I sometimes struggle to find a topic for my blog each week. Okay, in truth I usually struggle. At first, anyway. It’s not that I don’t have things to say. I’ve never been accused of being the quiet type. But trying to figure out what I have in my head that you might want to read about… well, find me a writer who doesn’t struggle with that.

So this week, as I pondered my next blog, I came back to three things I’d read last week: Jeff Bezos buying The Washington Post, comments on my Facebook page about said news, and Kristine Kathryn Rusch’s blog discussing, in small part, that same topic.

As a journalist, my first reaction to the news that Jeff Bezos was buying The Washington Post was one of concern. I commented as such on Facebook. After all, I’ve talked about my concerns for the journalism industry in this very blog in the past. Bezos is not a journalist. He’s never been a journalist. The Washington Post is known for its groundbreaking coverage, its journalistic ethics. How would a businessman like Bezos change all that? I mean, moguls buying newspapers is nothing new. But an Internet mogul? How would that change things?

In response to my Facebook post, writer and friend J. Steven York asked me the question, “Who COULD buy the Post that you’d WANT to buy the Post?”

Hmmm. Very difficult question for me to answer. See, when it comes to journalism, I don’t want anyone mucking around with the purity of the process. (Or what should be the purity of the process, anyway, but often isn’t these days.) But I also recognize that reporters and everyone else who works for a newspaper would actually like to be able to make a living (paltry, usually, granted—you don’t go into journalism for the money—, but a living). But to be able to sustain itself, a newspaper needs to make money somehow.

Used to be, that somehow was by selling advertising. But there were very clear rules about the advertising side of the business (the profit earners) influencing the news side of the business (the biggest expense aside from the printing costs themselves). When ad sales started to fall of because of the Internet and sites like Craigslist (seriously, why was that not invented by a newspaper???), the newspaper industry did what traditional publishing is so good at—denial. When that didn’t work, there was a lot of discussion about what could be done to right the ship. And some more discussion. And some more. A few experiments here, a conference there. But the traditional publishing industry typically moves slowly. The Internet does not.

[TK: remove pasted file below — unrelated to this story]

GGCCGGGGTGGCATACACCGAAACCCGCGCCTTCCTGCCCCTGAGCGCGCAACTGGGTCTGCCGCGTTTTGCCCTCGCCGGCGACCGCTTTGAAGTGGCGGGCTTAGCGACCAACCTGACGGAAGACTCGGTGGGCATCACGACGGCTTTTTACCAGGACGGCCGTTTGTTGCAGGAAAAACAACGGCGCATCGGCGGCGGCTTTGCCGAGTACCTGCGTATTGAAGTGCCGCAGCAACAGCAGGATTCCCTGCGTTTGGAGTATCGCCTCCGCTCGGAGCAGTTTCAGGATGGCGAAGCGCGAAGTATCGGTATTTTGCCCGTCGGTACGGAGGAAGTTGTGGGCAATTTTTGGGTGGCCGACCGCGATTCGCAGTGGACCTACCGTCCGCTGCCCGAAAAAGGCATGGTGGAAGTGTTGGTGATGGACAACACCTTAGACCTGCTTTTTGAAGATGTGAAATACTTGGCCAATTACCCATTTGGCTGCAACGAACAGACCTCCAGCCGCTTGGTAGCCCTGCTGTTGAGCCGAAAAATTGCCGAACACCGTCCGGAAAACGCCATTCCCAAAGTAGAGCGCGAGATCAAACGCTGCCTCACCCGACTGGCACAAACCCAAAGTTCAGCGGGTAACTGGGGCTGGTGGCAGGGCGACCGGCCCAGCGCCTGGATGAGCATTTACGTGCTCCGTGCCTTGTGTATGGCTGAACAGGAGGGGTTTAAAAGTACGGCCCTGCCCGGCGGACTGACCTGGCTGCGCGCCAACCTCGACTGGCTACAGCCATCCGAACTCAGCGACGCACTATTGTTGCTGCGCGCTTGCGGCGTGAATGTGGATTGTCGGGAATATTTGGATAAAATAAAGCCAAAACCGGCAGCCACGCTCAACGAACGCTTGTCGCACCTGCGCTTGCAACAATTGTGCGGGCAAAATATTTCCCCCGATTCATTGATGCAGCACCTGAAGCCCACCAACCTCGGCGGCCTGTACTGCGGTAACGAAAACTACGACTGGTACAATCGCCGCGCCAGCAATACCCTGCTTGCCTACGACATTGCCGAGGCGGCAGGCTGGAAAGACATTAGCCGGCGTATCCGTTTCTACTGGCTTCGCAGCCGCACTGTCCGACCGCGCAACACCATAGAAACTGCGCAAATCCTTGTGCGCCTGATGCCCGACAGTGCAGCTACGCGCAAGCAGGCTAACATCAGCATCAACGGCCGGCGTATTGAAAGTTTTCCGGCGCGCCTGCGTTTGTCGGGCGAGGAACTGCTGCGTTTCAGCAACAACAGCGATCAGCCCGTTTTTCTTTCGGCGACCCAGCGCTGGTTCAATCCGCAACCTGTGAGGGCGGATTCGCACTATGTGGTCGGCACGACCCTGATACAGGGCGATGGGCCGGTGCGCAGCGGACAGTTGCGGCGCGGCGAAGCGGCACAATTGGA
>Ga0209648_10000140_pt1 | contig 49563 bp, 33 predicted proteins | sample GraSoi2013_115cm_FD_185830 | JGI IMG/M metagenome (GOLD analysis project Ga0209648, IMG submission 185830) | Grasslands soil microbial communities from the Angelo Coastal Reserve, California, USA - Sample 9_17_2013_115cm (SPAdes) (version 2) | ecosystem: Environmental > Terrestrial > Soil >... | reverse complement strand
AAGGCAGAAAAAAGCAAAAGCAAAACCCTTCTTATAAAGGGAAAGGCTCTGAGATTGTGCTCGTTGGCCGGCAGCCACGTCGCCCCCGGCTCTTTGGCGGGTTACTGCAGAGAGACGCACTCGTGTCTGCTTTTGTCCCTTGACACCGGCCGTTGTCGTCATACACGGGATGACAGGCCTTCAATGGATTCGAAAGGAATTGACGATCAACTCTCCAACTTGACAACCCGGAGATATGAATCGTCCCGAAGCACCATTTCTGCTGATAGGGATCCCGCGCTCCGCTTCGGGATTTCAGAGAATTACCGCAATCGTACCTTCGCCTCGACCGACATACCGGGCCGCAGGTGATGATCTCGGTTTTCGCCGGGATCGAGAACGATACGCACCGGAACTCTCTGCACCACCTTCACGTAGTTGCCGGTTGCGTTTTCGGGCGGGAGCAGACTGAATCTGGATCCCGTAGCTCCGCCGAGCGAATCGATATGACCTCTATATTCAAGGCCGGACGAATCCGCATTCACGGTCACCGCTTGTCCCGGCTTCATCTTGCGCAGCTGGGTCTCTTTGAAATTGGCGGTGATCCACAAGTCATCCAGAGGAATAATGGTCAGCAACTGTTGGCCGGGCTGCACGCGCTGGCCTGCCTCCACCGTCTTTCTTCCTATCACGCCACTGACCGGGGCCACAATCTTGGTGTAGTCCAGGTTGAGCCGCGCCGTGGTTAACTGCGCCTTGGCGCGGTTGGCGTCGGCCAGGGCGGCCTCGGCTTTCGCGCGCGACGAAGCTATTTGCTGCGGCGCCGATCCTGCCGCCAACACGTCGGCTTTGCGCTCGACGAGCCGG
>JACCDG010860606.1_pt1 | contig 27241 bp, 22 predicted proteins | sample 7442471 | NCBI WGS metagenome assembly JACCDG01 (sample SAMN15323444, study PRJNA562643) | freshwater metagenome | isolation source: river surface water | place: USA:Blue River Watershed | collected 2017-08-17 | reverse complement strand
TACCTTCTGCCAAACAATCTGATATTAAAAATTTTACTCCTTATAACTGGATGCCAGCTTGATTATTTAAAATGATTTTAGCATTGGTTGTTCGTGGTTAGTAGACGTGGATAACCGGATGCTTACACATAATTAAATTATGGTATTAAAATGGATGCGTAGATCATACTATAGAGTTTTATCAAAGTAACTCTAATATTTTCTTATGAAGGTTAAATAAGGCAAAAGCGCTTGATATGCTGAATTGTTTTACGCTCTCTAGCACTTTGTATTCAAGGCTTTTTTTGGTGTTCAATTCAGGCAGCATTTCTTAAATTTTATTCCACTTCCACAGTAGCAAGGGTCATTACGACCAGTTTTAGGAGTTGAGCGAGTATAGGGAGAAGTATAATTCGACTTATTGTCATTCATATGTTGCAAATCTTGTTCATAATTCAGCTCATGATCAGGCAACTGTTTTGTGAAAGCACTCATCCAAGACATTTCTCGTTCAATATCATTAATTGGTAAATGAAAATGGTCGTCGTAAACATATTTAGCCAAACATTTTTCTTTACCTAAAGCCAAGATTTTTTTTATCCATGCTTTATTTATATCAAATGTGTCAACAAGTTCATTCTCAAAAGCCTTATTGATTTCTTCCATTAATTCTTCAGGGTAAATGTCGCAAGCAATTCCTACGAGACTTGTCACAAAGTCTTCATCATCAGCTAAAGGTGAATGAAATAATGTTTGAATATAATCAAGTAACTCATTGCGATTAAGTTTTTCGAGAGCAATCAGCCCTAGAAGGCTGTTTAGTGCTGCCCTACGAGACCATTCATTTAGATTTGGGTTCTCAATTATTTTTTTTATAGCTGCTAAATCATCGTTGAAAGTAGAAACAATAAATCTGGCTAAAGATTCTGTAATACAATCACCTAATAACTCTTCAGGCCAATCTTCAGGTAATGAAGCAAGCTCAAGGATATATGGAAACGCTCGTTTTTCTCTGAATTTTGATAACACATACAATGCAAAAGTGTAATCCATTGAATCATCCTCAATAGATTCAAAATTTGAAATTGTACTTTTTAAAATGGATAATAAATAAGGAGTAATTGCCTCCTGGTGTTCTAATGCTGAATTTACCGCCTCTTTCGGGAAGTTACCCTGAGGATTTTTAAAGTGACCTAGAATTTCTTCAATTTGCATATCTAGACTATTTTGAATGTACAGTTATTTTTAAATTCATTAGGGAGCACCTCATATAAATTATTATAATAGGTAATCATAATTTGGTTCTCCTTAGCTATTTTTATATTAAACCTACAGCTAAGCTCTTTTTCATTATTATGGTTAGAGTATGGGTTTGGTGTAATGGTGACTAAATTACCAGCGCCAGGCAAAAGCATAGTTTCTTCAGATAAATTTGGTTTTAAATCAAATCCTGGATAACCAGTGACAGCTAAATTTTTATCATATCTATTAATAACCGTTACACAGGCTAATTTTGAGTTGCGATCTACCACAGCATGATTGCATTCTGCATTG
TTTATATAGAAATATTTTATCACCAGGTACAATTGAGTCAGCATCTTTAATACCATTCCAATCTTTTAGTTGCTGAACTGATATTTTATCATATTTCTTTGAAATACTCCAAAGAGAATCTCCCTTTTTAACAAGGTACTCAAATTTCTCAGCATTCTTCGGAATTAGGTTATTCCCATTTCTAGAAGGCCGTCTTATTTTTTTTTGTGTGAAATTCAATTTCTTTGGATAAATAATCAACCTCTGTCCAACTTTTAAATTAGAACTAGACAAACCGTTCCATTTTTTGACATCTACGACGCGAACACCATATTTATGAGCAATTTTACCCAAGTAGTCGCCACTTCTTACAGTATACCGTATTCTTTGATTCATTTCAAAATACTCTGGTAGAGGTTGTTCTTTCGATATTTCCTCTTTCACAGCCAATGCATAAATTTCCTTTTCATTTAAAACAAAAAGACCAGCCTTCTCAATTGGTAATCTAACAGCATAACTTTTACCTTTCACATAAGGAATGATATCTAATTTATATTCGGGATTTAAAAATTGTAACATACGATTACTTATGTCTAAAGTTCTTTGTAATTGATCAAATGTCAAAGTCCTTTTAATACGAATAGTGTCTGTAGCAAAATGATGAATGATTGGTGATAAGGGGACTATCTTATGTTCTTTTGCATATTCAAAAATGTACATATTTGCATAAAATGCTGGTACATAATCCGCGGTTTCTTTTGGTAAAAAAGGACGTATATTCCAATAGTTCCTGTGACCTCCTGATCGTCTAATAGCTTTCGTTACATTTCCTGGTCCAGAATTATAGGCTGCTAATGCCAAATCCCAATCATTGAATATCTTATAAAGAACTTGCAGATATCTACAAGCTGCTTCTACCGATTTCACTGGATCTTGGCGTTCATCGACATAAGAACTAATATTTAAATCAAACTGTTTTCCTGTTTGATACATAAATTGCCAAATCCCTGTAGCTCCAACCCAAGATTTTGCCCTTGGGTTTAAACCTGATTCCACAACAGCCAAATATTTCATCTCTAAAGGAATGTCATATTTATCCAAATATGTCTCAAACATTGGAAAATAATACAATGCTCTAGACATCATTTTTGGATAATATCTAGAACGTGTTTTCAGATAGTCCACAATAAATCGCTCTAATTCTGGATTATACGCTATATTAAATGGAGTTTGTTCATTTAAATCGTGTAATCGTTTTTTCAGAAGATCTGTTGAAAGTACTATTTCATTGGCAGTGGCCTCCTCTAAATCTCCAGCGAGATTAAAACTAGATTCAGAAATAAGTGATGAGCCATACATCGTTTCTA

Hence the current state of upheaval.

Getting back to Steve’s question, though, who do I think can solve print newspaper’s problem? Well, frankly, Jeff Bezos might stand a better shot than most. As stated in the Post article and quoted in Kris’ blog, “[Bezos] told Fortune magazine last year, “The three big ideas at Amazon are long-term thinking, customer obsession, and willingness to invent.”

Well, those aren’t bad ideals for a newspaper, either. Long-term thinking isn’t about squeezing every dime out of a product we can right now, the future (and the quality) be damned. Customer obsession in journalism is balancing immediacy with ethical reporting, and giving the reader what they need to know, not just what they want to read. And willingness to invent will be crucial to figuring out how to deliver the news in a format that people want and need.

So, I’ve decided to embrace Bezos’ purchase. (Not that he needs my approval.) I’ve decided that if anyone stands a chance at revolutionizing the newspaper industry, it’s him. I only hope he listens to the journalists as he does so.

After all, that’s how we run things here at WMG, and it’s working for us. We might not be reporting the news, but I certainly hope you’ll agree that we’re helping enrich our readers’ lives. We have taken a long-term approach to building this company. We are indeed obsessed with our customers and delivering you great fiction (and nonfiction). And we are absolutely willing to be inventive.

So, keep watching. You never know what we’ll come up with next in this ever-changing world of publishing.

But I’ll be sure to keep you posted.

Allyson Longueira is the publisher and CEO of WMG Publishing. She is an award-winning writer, editor and designer.